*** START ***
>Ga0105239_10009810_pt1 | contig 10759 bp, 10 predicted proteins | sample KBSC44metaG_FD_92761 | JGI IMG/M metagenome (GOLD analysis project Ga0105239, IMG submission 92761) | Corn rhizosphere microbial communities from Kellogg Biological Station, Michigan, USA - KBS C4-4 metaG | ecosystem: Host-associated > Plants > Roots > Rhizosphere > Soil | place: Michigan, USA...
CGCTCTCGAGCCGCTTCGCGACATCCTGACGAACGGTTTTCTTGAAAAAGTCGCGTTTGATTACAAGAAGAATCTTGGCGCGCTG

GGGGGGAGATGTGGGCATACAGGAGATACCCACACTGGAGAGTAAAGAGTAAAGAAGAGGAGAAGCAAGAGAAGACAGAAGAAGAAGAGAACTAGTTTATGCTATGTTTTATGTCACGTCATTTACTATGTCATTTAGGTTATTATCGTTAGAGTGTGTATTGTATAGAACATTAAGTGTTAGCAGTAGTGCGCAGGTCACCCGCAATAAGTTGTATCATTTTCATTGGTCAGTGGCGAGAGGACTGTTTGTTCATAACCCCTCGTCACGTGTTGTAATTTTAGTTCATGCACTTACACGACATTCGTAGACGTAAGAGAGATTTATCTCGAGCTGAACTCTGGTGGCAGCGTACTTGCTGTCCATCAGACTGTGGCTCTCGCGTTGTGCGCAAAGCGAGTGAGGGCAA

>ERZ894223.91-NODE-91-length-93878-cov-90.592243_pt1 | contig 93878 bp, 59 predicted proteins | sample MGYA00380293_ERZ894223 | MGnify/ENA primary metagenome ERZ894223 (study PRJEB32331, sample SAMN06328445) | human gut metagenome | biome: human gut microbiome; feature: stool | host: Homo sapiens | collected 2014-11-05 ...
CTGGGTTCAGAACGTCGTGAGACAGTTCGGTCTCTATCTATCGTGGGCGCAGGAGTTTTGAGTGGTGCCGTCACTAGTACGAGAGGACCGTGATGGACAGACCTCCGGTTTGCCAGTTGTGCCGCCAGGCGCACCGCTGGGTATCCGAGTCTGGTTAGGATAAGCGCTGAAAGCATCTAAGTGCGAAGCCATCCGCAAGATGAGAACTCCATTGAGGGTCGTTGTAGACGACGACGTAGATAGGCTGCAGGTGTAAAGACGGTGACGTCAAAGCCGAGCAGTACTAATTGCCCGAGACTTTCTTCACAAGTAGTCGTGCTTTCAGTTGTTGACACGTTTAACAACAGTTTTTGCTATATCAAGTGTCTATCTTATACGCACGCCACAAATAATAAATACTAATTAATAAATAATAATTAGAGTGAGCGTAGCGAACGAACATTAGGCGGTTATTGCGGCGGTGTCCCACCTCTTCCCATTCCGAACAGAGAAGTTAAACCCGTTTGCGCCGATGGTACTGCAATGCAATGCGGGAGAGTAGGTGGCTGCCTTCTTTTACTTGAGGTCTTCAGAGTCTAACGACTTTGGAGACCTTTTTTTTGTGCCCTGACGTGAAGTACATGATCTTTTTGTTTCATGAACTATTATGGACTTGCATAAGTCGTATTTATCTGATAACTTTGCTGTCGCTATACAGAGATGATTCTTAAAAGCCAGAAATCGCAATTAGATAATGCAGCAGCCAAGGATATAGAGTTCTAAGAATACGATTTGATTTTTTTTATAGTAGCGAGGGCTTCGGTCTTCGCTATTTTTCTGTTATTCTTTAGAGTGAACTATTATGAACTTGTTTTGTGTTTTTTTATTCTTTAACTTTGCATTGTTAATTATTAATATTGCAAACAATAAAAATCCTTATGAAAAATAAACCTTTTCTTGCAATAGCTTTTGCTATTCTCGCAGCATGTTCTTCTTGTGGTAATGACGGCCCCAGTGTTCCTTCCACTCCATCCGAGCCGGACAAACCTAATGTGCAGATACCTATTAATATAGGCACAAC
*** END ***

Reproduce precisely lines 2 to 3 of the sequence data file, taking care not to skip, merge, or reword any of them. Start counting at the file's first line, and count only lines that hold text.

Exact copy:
CGCTCTCGAGCCGCTTCGCGACATCCTGACGAACGGTTTTCTTGAAAAAGTCGCGTTTGATTACAAGAAGAATCTTGGCGCGCTG

GGGGGGAGATGTGGGCATACAGGAGATACCCACACTGGAGAGTAAAGAGTAAAGAAGAGGAGAAGCAAGAGAAGACAGAAGAAGAAGAGAACTAGTTTATGCTATGTTTTATGTCACGTCATTTACTATGTCATTTAGGTTATTATCGTTAGAGTGTGTATTGTATAGAACATTAAGTGTTAGCAGTAGTGCGCAGGTCACCCGCAATAAGTTGTATCATTTTCATTGGTCAGTGGCGAGAGGACTGTTTGTTCATAACCCCTCGTCACGTGTTGTAATTTTAGTTCATGCACTTACACGACATTCGTAGACGTAAGAGAGATTTATCTCGAGCTGAACTCTGGTGGCAGCGTACTTGCTGTCCATCAGACTGTGGCTCTCGCGTTGTGCGCAAAGCGAGTGAGGGCAA